A year ago we accompanied David Mandel and his partners on the Kickstarter campaign for their feature Mulligan. Here, a year and one more Kickstarter campaign later, a wrap up.
David: you now have two Kickstarter campaigns under your belt (reference to both here); one, the feature Mulligan very successful the other, a documentary Indestructible Baseball on the Isthmus not so. Can you tell us in a nutshell where the big differences were between the two campaigns in terms of preparation, staffing, ask level, execution and leverage with ‘goodies’?
Mulligan was terrifying in a lot of ways. Kickstarter and crowd funding was a new and exciting format to us, and we felt a lot of pressure to get it right because we had never done it before. Our “staff” consisted of the director, Will, the producer, Graham, and me, the co-producer. We all had different tasks and distributed the responsibilities fairly evenly. We learned as we went, but we did everything we could and reached out to everybody. We spent months preparing, delaying the start several times because we felt as though we weren’t ready; agonizing over every detail, the rewards, etc.
For Indestructible, it was just the director Eric and me. And although we did spend a lot of time agonizing over the same things as Mulligan, there was definitely a shortage of time for both of us. We just happened to have a lot more on our respective plates, and because we felt a need to launch at a particular time (World Series, Hispanic Heritage Month).
I think “the ask level,” or the total amount trying to raise, is always one of the most difficult things to decide. What will be too much, what if we ask for too little because we want to play it safe? Kickstarter is an all-or-nothing platform, so there is the lure of setting your ask on the low side just to ensure you get SOMETHING.
Execution on the two campaigns was wildly different – we had fewer people on Indestructible (not only did Mulligan have our main team of three people, but some of the actors and crew were able to help out for certain things as well), and both of us didn’t have the luxury of time to work the campaigns the way I had for Mulligan.
I think we also managed to come up with some fun and very clever Rewards for Mulligan; in addition to obvious things like golf-related paraphernalia, we had funny voicemails from the cast, weird works of art drawn by the writer, and having some members of the crew write and record a song for the highest-level donors (Note: as far as I know, this gift still hasn’t been done yet, although our highest-level donors happen to be quite forgiving).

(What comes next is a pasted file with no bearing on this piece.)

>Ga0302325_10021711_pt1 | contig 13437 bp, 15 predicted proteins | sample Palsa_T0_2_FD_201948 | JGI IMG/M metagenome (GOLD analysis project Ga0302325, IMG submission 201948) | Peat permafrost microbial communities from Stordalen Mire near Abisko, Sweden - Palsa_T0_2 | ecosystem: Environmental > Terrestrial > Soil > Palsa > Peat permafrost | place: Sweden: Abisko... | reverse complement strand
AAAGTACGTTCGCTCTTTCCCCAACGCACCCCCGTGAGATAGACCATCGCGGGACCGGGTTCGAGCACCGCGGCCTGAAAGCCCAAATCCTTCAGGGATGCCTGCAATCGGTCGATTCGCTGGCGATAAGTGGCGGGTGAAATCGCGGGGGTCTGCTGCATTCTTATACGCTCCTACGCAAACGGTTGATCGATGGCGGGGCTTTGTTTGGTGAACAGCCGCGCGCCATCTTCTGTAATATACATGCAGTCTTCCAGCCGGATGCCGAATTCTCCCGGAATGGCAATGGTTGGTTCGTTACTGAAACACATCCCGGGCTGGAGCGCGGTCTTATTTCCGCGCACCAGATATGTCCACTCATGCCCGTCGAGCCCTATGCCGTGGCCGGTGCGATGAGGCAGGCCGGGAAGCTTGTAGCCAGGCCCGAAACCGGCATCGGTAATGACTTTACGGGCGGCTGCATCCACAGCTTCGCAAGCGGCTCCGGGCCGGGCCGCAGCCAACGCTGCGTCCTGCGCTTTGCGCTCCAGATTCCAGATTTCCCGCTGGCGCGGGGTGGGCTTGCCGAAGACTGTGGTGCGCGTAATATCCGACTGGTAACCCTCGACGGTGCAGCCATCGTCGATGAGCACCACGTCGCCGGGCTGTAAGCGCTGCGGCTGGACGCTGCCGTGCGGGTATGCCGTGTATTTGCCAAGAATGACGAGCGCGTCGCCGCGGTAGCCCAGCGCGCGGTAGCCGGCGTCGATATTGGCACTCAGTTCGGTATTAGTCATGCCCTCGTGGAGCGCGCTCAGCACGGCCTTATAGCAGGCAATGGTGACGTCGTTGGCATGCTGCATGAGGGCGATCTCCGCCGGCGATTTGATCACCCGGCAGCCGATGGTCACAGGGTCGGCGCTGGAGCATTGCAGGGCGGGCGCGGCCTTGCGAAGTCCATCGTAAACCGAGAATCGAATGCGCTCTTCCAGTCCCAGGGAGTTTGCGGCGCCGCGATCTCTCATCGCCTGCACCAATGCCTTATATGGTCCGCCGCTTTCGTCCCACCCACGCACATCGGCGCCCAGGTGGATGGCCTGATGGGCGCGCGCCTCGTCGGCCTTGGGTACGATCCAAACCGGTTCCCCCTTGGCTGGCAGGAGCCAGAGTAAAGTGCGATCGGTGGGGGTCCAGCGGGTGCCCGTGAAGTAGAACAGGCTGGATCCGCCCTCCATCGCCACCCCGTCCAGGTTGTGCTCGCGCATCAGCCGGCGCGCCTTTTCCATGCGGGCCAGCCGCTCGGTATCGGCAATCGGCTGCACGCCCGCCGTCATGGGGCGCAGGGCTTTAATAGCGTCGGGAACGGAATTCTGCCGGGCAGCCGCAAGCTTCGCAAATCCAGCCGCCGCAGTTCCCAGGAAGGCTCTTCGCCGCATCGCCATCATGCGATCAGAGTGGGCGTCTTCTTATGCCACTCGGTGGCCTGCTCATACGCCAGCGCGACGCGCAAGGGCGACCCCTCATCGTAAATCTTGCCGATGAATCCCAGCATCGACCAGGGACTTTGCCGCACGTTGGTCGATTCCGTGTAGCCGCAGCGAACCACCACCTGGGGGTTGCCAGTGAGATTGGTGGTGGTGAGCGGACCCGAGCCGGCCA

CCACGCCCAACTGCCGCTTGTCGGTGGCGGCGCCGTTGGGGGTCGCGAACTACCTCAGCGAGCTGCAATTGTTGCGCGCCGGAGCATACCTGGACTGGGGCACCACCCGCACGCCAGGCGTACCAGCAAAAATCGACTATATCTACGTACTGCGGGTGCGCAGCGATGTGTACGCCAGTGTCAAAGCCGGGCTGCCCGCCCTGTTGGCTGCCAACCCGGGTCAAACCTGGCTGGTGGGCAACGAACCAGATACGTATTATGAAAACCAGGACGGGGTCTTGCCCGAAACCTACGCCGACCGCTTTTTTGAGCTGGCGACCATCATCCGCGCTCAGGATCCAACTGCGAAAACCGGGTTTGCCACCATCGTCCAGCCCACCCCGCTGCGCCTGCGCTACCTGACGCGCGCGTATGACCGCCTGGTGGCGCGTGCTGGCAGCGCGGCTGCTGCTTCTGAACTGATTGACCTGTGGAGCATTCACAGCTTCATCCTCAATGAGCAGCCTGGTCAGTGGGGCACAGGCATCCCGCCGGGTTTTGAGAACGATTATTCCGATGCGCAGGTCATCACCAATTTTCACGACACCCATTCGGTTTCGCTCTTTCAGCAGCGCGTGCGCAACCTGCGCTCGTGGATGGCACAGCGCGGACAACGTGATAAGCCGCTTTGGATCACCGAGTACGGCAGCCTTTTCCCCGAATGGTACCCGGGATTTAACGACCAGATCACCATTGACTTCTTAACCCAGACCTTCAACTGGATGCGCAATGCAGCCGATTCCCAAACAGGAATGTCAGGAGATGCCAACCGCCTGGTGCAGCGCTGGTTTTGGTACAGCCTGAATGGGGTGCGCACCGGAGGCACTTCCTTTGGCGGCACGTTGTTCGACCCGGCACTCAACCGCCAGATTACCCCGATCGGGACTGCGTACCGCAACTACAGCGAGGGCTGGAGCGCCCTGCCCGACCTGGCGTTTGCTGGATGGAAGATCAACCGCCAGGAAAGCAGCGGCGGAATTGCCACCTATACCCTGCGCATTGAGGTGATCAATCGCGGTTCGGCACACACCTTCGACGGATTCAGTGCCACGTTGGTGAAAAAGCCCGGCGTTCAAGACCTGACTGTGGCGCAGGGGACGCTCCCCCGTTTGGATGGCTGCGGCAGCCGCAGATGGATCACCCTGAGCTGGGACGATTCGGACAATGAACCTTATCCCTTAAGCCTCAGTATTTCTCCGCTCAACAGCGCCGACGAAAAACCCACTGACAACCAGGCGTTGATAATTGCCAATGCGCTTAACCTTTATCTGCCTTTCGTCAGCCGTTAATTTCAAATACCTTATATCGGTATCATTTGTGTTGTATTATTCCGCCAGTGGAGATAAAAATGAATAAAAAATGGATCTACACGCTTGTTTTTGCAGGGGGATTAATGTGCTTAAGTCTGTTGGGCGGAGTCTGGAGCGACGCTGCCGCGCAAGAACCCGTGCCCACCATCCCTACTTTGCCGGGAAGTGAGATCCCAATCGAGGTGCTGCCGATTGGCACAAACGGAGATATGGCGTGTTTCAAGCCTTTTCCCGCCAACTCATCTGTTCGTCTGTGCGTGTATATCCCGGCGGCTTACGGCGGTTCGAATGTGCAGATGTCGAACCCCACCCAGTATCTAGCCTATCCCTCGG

Unfortunately, I wasn’t as creative about what to give for Indestructible. We did put in signed baseballs and stills from the film; I suspect a lot of thinking with Indestructible was that since it was a documentary, and one about a relatively serious cause, the mentality of giving would be much more supportive and less ‘materialistic,’ for lack of a better word.
Can you pinpoint ONE thing that you didn’t do for Indestructible that might have saved it?
I think it really just came down to the mentality that went into the campaign. Again, with Mulligan it was all so new and scary that I and the team behind it (which included a director and producer) were willing to do anything and everything to make things happen.
In a nutshell, I didn’t plan the Indestructible campaign as well, I didn’t go at it as hard, and I didn’t have the time and energy that I invested into Mulligan’s campaign. I didn’t follow a lot of my own advice – read this blog here – and made a huge mistake in believing that I had a “silver bullet”, one thing that was going to singlehandedly solve the whole problem. Without going into too much detail, I believed having a well-written press release and sending it to a few major publications would lead to a lot of free publicity and a lot of attention; and it didn’t. With no backup plans or time and energy to recalibrate or pivot, we basically put all of our eggs in one basket and paid the price.
I do think that the success of the first one went to my head a little bit, and that affected how I prepared/handled the second one. I thought it would be easier, and the biggest takeaway is that it is just as hard the second time, and probably the next time (I’m sure there will be another Kickstarter campaign in my future).
What is your takeaway? When you prepare for the next Kickstarter campaign what will you look out for, where will you put the emphasis?
There are no silver bullets; the reality is that these campaigns – and any time you are asking people to fund or support your projects – takes a lot of work and a lot of energy. The mentality that ‘If you build it, they will come’ is a very rookie mistake that I’ve seen countless people make. The marketplace is crowded (more on that below) and what distinguishes you from the next guy isn’t just quality, but how well you can reach out to the people who will put money on the table.
There’s a great TV show called Portlandia which just so happens to be on the Independent Film Channel (IFC). There’s a wonderful clip of someone opening up an email and it’s their daughter’s Kickstarter campaign; they can’t make it through the whole video, but they wind up donating the full amount anyway. Essentially the message is: Shut up, no one cares, but here’s some money anyway.